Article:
The Book of Salt

Monique Truong, author of The Book of Salt,
is a gifted young writer born in Vietnam in 1968. Her parents
emigrated to the United States when Truong was 6 years old. The themes
of alienation and longing for the homeland are familiar ones to her and
play a significant role in this book.

When Truong was an undergraduate at Yale, she bought a copy of the Alice B. Toklas Cook Book
in search of a hash brownie recipe. What she discovered was an
unappealing recipe contained within a memoir. In a chapter entitled,
"Servants in France," Toklas complains about the unreliability of hired
help. She writes that she and Gertrude Stein, her life partner, place
an ad in a Paris newspaper seeking a live-in cook. A Vietnamese man,
Trac, applies for the job and is hired. He remains with the family for
the next five years. Christopher Benfey, of The New York Times, conveys the sense of whimsy that soon befell the Stein-Toklas household. As he quotes from the Cook Book:"(Trac)
would say, not a cherry, when he spoke of a strawberry and a pineapple
was a pear not a pear." "Trac's inventive use of negatives slips
directly into Toklas's prose: 'It was then that we commenced our
insecure, unstable, unreliable but thoroughly enjoyable experience with
the Indo-Chinese.' " (The New York Times, "Ordering In," April 06, 2003)

Truong takes this mere footnote and creates a living, breathing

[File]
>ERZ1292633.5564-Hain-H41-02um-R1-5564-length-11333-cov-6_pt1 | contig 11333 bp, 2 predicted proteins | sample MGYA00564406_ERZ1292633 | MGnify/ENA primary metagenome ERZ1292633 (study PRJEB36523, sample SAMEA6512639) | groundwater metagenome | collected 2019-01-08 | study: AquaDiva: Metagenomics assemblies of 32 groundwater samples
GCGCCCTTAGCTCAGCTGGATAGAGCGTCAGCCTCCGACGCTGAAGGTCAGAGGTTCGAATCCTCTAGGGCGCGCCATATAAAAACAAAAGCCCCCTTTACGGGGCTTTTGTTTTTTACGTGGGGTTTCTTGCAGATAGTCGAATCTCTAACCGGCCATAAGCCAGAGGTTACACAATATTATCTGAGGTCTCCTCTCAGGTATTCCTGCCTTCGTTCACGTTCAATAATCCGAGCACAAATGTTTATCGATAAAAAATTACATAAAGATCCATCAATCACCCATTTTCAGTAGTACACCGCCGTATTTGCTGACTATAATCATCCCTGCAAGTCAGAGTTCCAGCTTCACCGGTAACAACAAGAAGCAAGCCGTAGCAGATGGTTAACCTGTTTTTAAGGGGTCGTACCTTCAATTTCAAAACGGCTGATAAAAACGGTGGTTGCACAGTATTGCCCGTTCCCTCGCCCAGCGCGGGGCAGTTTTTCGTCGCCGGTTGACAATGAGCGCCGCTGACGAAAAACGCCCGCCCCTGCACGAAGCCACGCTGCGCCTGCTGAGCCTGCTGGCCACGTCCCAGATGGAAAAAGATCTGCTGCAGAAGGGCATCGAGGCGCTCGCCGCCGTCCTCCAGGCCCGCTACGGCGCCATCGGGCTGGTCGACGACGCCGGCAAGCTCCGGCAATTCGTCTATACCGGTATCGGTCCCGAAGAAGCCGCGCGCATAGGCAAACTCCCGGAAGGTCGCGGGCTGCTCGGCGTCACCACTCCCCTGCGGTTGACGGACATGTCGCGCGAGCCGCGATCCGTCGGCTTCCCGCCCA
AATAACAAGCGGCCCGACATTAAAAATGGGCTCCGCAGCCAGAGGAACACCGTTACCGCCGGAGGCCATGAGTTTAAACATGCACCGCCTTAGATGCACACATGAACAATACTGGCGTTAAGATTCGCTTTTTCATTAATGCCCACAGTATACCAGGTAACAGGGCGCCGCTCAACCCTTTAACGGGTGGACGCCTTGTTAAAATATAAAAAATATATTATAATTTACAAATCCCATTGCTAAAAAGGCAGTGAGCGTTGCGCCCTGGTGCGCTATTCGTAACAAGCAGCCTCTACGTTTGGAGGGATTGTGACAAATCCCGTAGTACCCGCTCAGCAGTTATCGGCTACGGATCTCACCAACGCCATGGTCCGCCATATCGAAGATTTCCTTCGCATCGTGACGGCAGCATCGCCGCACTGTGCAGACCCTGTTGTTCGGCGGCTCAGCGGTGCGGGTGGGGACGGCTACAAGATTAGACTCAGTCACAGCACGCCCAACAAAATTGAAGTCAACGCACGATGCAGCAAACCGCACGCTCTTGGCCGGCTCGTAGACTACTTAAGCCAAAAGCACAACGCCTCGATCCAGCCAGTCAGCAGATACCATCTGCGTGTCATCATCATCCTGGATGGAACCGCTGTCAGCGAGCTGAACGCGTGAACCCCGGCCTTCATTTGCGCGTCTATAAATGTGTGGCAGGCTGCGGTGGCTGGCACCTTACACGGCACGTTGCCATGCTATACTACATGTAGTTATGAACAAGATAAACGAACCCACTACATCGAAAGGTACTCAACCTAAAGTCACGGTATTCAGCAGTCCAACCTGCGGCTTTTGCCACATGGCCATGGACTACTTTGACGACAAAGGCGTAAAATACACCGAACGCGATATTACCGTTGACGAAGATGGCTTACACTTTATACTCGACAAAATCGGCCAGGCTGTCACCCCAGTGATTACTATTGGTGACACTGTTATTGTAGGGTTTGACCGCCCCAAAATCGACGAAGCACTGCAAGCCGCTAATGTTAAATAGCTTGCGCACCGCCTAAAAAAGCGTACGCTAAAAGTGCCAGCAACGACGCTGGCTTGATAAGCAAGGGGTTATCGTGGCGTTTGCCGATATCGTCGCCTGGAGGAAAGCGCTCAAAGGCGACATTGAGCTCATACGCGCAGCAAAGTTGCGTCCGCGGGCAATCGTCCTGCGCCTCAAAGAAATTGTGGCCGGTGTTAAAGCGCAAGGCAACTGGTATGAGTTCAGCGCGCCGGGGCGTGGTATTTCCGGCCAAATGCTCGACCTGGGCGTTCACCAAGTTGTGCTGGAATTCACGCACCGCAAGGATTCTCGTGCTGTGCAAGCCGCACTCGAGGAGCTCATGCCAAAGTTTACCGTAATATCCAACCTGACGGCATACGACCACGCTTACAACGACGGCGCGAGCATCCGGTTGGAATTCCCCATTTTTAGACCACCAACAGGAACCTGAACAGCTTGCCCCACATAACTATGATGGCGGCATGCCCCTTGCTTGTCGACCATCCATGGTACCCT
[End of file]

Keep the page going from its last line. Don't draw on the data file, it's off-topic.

character from it. Binh, called Thin Binh by Gertrude Stein, is the
narrator of our tale. We first meet him in 1934 in Paris, as he waits
with Stein and Toklas to begin their journey back to the states. He has
now been employed by them for the past five years. Binh must decide if
he wishes to depart with them or remain in his adopted homeland, France.
Or, should he simply return to his native Vietnam? The narrative weaves
from present to past as Binh weighs his options and tries to come to
terms with his life.

Binh was the youngest of four sons
born to a kind mother and an abusive Catholic cleric. He was taught
both French and the culinary arts by his eldest brother, a seus chef in
the home of the French governor-general in Vietnam. But after an affair
with the French chef, Binh loses his job and is disowned by his
father. He ultimately comes to Paris with nothing but poverty and

Truong depicts the period of time in Vietnam when
it was a French Protectorate (1802-1945). Some of her most poignant
passages are of Binh's recollections of his life in the poor, rural
village of his birth. She contrasts it with the literary life of
American Ex-Patriots in Paris during the 1920s. Among some of the
guests at the Stein-Toklas household were F. Scott Fitzgerald, T.S.
Eliot, Ernest Hemingway, John Steinbeck, and John Dos Passos, Henry
Matisse and Pablo Picasso. Their soirees at the famed 27 rue de Fleurus
were ripe with avante guard artists and modernist thought.

fiction, Monique Truong has allowed Gertrude Stein, Alice B. Toklas
and some of the period's "greats" to come alive once again. But above
all, she has created a poignant novel that explores the meaning of home and its relationship to food. Truong's
evocative language teases the senses on all levels. Read it and enjoy.

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